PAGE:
The first toy trains were made of lead and had no moving parts. Some had wheels that turned, but these needed to be pulled or pushed. Some of the early 19th-century drive toy trains were made of tinplate, such as the large, durable, stylized locomotive toys in the U.S., that were painted gold and red and decorated with hearts and flowers. train model scale
Around 1875, technological advancements in materials and manufacturing enabled tin to be scraped, cut, rolled, and lithographed faster than previously.
Toy trains were altered when Märklina German firm which specialized in doll house accessories, sought to create an equivalent toy for boys in which a continuous revenue stream could be ensured by selling add-on accessories for decades after the initial purchase. Along with boxed sets comprising a train and track, Märklin offered extra track, rolling stock, and buildings sold separately, creating the predecessor to the modern model train layout featuring scenery and buildings in addition to a working train.
Electric trains adopted, with the first appearing in 1897, produced from the U.S. company Carlisle & Finch. As residential use of power became more prevalent in the early 20th century, electrical trains gained popularity and as time went on, these electric trains grew in sophistication, gaining lighting, the ability to change management, to emit a whistling noise, to smoke, to couple and uncouple cars and even load and unload cargo. Toy trains by the first half of the 20th century were frequently made of lithographed tin; afterwards trains were often made mainly of plastic.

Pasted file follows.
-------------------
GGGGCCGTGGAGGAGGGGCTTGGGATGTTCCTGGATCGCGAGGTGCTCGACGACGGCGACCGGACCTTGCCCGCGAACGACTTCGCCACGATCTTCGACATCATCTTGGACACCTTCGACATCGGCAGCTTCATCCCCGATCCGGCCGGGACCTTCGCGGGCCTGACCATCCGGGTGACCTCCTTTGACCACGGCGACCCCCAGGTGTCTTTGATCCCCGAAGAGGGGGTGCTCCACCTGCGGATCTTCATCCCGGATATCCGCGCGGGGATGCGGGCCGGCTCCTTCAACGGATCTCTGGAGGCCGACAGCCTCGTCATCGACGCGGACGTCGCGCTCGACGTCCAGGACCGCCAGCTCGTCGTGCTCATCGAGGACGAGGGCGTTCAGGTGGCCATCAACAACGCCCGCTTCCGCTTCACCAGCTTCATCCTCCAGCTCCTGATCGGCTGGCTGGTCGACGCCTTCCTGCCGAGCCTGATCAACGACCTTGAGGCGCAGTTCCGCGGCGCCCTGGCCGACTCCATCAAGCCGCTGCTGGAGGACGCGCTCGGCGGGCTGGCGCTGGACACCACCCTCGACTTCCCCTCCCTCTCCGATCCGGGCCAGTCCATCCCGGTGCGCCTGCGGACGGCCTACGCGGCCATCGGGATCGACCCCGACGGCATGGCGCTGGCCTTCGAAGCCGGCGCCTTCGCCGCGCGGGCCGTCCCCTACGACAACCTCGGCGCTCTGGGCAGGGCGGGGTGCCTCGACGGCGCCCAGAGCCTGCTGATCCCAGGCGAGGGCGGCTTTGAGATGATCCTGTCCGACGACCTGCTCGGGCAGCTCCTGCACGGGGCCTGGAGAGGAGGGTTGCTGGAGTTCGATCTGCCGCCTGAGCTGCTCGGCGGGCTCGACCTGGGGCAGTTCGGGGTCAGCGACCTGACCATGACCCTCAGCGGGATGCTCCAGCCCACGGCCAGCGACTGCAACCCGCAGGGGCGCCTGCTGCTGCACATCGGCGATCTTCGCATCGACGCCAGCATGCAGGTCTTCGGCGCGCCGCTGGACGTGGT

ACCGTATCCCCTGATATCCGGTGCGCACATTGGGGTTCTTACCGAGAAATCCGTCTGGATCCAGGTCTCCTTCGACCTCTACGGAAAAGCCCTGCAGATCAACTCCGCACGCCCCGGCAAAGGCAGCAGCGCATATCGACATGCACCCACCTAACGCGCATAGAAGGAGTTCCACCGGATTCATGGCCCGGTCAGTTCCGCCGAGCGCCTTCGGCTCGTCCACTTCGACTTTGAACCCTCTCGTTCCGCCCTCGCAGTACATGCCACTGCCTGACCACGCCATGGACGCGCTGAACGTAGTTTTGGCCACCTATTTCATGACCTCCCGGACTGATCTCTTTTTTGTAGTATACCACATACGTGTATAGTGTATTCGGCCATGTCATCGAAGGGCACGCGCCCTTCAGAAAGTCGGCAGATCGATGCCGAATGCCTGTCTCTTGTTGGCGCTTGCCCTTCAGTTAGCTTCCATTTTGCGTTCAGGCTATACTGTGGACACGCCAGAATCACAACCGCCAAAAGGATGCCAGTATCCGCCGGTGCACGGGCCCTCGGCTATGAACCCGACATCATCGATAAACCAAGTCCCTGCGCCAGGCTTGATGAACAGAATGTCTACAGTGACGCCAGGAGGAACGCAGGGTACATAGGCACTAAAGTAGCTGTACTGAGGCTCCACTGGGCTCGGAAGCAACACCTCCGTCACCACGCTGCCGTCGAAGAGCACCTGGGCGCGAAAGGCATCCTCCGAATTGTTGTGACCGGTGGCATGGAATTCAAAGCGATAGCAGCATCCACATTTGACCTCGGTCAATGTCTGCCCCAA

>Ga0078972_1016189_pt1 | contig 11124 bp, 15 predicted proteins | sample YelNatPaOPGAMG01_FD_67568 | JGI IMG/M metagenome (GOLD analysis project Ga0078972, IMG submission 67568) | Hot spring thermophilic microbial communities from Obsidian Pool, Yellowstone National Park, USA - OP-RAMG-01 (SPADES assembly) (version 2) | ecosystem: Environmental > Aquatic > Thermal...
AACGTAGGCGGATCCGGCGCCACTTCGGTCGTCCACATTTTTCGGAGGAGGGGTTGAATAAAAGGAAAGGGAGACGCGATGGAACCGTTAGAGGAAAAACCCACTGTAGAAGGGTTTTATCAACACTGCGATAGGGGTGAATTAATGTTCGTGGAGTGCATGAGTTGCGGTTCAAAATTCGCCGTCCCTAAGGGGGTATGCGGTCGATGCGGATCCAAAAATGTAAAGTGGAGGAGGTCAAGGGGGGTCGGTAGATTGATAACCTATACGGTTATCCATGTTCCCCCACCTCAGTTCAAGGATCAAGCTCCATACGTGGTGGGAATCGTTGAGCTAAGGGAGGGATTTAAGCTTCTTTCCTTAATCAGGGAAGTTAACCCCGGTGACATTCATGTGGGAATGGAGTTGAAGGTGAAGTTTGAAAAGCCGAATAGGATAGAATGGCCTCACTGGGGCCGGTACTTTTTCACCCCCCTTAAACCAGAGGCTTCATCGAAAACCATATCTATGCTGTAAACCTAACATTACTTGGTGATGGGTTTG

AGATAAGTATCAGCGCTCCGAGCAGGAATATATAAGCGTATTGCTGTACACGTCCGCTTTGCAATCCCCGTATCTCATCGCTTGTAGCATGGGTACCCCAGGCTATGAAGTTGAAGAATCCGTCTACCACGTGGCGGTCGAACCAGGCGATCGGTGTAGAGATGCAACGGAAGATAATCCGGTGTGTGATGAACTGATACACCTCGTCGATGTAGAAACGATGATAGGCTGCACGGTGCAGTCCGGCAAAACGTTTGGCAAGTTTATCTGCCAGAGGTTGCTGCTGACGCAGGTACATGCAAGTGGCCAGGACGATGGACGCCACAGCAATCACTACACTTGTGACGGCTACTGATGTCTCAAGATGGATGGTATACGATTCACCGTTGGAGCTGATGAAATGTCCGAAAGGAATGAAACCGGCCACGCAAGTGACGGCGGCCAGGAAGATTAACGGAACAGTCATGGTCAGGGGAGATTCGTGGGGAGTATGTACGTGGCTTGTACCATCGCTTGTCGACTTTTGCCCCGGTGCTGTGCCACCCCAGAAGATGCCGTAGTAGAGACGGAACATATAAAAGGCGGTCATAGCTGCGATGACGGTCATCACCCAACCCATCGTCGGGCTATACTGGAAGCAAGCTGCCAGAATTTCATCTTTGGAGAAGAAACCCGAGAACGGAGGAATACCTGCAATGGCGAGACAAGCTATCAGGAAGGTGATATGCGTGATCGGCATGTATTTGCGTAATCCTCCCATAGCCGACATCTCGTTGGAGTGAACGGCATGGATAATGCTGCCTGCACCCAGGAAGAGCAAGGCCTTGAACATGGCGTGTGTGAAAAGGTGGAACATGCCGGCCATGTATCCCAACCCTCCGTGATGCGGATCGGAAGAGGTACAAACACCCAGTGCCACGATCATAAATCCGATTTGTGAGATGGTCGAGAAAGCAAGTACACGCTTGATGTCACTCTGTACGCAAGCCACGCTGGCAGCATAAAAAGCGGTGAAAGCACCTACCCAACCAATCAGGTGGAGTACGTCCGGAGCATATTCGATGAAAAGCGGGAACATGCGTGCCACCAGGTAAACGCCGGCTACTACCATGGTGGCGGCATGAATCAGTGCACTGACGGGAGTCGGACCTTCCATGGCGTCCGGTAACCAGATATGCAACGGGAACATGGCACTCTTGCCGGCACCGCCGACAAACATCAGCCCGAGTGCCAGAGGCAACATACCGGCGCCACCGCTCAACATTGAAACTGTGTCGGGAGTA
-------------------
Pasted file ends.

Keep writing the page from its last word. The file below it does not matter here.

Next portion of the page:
Pull toys and wind-up trains were marketed towards children, while electric trains were marketed towards teens, especially teenaged boys. It was during the 1950s that the modern emphasis on realism in model railroading started to grab on. Consumer interest in trains as toys waned in the late 1950s, but has undergone resurgence since the late 1990s due in large part to the popularity of Thomas the Tank Engine.
Now, S gauge and O gauge railroads continue to be considered toy trains even by their adherents and are often accessorized with semi-scale model buildings by Plasticville or K-Line (who owns the rights to the Plasticville-like buildings created by Marx in the 1950s to the 1970s). However, due to their high cost, one is more likely to locate an HO scale or N scale train set at a toy shop than a O scale collection.
Many modern electrical toy trains comprise sophisticated electronics which emit digitized sound effects and allow the operator to securely and easily run several remote controller trains on a single loop of course. In the last few years, many toy rail operators will operate a train using a TV camera in the front part of the engine and hooked up to a display, such as pc monitor. This will show an image, like that of a genuine (smaller size) railroad.
Thanks for your interest in train model scale